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Trust in ‘The Science’ is Polarizing Along Party Lines, New Polling Reveals

After the last two years, how can any reasonable onlooker not have developed a healthy skepticism of the ‘experts?’

Image Credit: FiveThirtyEight

Are Americans losing faith in scientific experts? Well, according to one bombshell new poll, many are—but there’s a catch.

A new survey from the left-leaning pollster FiveThirtyEight measured Americans’ trust in the scientific community. It finds that in recent years, trust in “the scientific community” has cratered among Republicans and soared among Democrats. In the past, Republicans, Democrats, and Independents alike had similar levels of confidence in the scientific community, but these data show an intense polarization around party lines over the last few years.

In 2015, about 42 percent of Democrats said they had a “great deal” of confidence in the scientific community, and about 35 percent of Republicans agreed. After 2020, however, that number surged to more than 65 percent among Democrats and plummeted to barely 30 percent among Republicans.

The elite class’s response to this data was essentially a collective sneer at Republicans for their supposedly rube-like distrust of experts. The FiveThirtyEight article reporting the results even branded Republicans as “anti-intellectualism” and Democrats as “pro-intellectualism” due to these findings.

But this backlash misses the point. There is, of course, value in expertise and a very real need for expert input in many walks of modern life. When I go to the doctor, I do so because she has expertise in medicine that I do not. Yet a healthy skepticism of supposedly all-knowing, benevolent “experts” and would-be planners is more than warranted—the pandemic era has proven this time and time again.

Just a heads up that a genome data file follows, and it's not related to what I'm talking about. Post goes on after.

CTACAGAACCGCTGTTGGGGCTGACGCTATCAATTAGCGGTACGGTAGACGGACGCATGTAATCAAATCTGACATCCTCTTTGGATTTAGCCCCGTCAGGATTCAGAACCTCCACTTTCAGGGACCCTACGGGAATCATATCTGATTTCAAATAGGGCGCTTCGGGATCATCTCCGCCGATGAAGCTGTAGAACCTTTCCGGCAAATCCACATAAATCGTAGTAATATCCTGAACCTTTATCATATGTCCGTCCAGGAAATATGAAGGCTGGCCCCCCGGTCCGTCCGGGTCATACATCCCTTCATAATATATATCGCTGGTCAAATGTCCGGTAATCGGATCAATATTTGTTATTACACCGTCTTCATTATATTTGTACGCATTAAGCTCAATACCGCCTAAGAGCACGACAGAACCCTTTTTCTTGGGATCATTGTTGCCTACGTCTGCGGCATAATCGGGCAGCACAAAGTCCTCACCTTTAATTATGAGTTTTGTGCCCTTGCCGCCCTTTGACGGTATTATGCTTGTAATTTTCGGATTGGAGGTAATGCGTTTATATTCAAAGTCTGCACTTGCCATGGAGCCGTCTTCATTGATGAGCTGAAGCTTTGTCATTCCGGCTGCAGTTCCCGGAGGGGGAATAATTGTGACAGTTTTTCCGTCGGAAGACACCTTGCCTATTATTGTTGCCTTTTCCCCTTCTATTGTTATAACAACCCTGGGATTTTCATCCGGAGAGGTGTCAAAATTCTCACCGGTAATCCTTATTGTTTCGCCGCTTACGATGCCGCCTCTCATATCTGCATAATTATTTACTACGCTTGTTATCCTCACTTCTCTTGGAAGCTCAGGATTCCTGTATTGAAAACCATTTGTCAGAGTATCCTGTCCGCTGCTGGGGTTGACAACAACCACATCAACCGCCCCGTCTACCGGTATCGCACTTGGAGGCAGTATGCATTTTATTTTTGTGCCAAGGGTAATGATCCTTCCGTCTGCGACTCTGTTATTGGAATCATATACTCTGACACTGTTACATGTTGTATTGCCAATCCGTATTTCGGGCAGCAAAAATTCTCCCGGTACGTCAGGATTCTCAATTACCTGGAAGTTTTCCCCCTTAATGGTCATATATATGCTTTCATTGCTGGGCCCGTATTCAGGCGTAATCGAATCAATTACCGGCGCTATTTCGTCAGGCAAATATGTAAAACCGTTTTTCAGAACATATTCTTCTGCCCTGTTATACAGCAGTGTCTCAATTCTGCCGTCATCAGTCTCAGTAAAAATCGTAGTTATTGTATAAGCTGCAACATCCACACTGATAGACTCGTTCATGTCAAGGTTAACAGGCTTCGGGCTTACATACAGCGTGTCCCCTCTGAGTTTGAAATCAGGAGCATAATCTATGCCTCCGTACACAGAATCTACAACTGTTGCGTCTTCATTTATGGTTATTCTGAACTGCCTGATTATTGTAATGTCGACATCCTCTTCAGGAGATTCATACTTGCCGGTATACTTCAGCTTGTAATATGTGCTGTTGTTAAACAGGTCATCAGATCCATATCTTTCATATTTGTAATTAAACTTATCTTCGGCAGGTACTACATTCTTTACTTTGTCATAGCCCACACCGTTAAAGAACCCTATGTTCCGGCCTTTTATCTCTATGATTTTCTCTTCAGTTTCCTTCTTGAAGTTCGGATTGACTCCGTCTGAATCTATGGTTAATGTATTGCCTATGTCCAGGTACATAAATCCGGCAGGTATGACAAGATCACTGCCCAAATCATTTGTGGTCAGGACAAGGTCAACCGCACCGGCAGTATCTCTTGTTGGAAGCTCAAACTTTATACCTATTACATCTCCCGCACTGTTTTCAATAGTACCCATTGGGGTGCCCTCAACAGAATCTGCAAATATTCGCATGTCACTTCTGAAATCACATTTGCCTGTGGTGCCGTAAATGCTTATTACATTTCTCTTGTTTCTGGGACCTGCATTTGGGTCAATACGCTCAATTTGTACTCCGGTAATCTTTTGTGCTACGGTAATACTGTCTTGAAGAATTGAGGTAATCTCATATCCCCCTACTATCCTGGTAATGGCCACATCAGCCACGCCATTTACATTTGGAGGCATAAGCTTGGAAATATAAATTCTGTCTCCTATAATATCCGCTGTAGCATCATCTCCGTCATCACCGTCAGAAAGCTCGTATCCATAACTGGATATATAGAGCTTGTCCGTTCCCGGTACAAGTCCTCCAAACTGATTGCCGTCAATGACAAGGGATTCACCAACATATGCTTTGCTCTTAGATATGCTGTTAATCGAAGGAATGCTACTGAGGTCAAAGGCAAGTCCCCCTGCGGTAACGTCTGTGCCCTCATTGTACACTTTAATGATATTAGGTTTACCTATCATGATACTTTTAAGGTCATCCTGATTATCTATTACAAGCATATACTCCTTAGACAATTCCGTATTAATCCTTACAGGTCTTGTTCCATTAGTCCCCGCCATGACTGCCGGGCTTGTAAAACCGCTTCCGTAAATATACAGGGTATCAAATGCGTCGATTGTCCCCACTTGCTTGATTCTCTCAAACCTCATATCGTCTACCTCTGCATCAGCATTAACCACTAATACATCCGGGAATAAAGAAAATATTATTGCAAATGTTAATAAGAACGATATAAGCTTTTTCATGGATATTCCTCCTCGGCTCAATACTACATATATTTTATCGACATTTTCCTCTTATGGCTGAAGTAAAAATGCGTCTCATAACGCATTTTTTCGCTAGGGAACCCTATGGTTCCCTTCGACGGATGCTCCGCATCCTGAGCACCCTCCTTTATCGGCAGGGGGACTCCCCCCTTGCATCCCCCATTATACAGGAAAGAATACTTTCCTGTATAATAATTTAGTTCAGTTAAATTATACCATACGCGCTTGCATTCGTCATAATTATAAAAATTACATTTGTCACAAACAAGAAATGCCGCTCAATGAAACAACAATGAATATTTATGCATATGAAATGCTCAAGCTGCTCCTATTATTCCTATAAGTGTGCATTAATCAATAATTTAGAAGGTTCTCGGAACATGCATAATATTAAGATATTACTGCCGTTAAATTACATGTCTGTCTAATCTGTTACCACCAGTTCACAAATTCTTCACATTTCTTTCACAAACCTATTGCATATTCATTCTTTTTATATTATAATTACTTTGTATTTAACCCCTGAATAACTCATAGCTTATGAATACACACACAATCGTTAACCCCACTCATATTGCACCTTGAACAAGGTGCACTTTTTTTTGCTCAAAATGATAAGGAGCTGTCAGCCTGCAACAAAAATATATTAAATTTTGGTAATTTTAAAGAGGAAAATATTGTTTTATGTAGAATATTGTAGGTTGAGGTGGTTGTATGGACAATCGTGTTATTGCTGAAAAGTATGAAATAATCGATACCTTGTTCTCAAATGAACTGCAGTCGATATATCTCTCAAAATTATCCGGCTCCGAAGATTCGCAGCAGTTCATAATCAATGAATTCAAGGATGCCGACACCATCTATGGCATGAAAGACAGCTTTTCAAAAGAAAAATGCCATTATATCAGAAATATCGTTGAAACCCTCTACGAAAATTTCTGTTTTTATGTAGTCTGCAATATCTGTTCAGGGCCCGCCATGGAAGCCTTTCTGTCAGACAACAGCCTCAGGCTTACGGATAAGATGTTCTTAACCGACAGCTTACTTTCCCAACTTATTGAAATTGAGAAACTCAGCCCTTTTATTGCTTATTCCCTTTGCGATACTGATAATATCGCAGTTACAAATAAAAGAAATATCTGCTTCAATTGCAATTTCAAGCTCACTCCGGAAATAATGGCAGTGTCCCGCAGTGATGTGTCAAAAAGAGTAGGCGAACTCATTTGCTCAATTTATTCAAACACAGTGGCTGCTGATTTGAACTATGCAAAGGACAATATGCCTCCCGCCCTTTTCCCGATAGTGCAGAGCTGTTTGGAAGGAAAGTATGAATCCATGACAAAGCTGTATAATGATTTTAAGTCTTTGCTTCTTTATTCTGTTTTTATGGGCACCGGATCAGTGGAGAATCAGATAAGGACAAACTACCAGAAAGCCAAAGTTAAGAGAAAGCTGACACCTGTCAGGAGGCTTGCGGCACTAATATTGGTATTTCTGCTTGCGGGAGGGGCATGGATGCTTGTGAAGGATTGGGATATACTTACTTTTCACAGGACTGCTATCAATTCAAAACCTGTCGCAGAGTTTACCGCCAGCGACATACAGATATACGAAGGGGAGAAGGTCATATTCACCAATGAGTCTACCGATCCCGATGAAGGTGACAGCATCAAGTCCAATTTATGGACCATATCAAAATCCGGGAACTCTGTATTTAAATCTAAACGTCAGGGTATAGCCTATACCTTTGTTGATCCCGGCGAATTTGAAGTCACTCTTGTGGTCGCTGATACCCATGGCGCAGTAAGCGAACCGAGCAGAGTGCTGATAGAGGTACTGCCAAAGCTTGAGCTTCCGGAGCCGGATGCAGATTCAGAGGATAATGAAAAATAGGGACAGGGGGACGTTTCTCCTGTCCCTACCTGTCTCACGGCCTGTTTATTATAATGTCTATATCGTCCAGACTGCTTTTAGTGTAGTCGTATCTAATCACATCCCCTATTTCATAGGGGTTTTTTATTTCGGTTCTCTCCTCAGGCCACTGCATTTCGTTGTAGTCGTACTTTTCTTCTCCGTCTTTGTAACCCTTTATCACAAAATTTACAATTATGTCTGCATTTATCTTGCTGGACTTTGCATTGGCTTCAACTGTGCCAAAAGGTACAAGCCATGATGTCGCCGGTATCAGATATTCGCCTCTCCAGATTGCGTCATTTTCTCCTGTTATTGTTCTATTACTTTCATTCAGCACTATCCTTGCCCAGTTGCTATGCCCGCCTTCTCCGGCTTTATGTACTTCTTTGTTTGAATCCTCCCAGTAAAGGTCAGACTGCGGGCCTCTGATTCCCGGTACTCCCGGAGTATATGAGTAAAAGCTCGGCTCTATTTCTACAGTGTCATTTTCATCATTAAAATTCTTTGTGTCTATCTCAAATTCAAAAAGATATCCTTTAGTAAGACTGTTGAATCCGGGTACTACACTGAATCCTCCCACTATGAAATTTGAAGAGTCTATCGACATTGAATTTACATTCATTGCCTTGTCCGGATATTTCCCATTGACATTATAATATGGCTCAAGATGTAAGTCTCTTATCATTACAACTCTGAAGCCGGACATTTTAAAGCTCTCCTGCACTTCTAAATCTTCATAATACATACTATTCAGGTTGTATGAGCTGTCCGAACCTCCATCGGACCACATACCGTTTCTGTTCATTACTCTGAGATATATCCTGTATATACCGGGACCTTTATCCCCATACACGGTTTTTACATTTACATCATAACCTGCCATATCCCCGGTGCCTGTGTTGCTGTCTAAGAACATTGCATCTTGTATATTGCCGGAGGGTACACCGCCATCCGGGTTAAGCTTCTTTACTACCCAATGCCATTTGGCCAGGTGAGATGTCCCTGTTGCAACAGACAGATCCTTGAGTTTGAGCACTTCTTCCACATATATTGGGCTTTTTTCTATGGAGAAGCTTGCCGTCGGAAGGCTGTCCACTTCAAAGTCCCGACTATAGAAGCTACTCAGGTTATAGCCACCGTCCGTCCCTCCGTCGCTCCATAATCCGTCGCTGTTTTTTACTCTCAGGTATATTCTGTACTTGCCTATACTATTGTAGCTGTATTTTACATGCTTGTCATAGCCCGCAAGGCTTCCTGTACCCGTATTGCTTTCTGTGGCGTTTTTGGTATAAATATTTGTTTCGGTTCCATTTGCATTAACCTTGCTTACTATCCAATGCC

Just consider how many times the “experts” got things wrong or misled the public since the COVID-19 outbreak first began.

At the very beginning, the Centers for Disease Control (CDC) and the Food and Drug Administration (FDA) blocked the use of emerging COVID-19 testing technology. They literally required everyone to use their government-approved test, which later proved to be wildly inaccurate. Only belatedly and begrudgingly did the government allow private innovators to step in and produce the accurate COVID tests now in widespread use. 

But that’s just the cherry on top. The “scientific community” promised Americans that if they just complied with expert advice, the pandemic could quickly be contained and life could return to normal. Remember “15 days to slow the spread?” 

The “experts” went on to promote harsh government lockdowns that, as later comprehensive research has shown, had minimal public health benefits—but did destroy the economy and cause a wide range of life-threatening unintended consequences. So, too, they pushed unscientific mask mandates and security theater that has aged about as well as BlockBuster. 

No single individual embodies the scientific community’s credibility crisis better than Dr. Anthony Fauci. The well-credentialed government COVID “expert” flip-flopped on countless key public health questions, from masking to closing schools to herd immunity and more. Fauci also blatantly misled the public on issues like gain-of-function research. He went from originally enjoying widespread approval and trust to largely being perceived as a hero or villain along party lines. 

With all that has happened over the last two years, how can any reasonable onlooker not have developed a healthy skepticism of the “experts?”

Far from being evidence of “anti-intellectualism,” the decline in trust for the scientific community among Republicans is actually a good sign. Blind trust in the “experts” is often exploited by those who seek centralized power and control, sometimes to tragic results. 

Many of the great disasters of our time have been committed by experts,” economist Thomas Sowell observed in a 2020 interview. “You may remember [former President Franklin Delano Roosevelt]’s ‘brain trust,’ which according to later studies, prolonged the Great Depression by several years. The ‘whiz kids’ in the Pentagon who managed to mess up the Vietnam War… you can run through an impressive list of disasters brought about by men with very high IQs.” (Emphasis mine). 

Of course, skepticism of the experts and the scientific community can go too far. Scientists are people, and they’re not always right—but they’re certainly not always wrong, either. In the same way that blind faith in experts leads one astray, so too can a blind rejection of everything they say. 

The solution is simple. We should consider what experts have to say, but consider it critically, not accept it as gospel. Contra FiveThirtyEight’s narrative, that approach is not “anti-intellectualism.” In fact, true intellectualism requires thinking for ourselves. 

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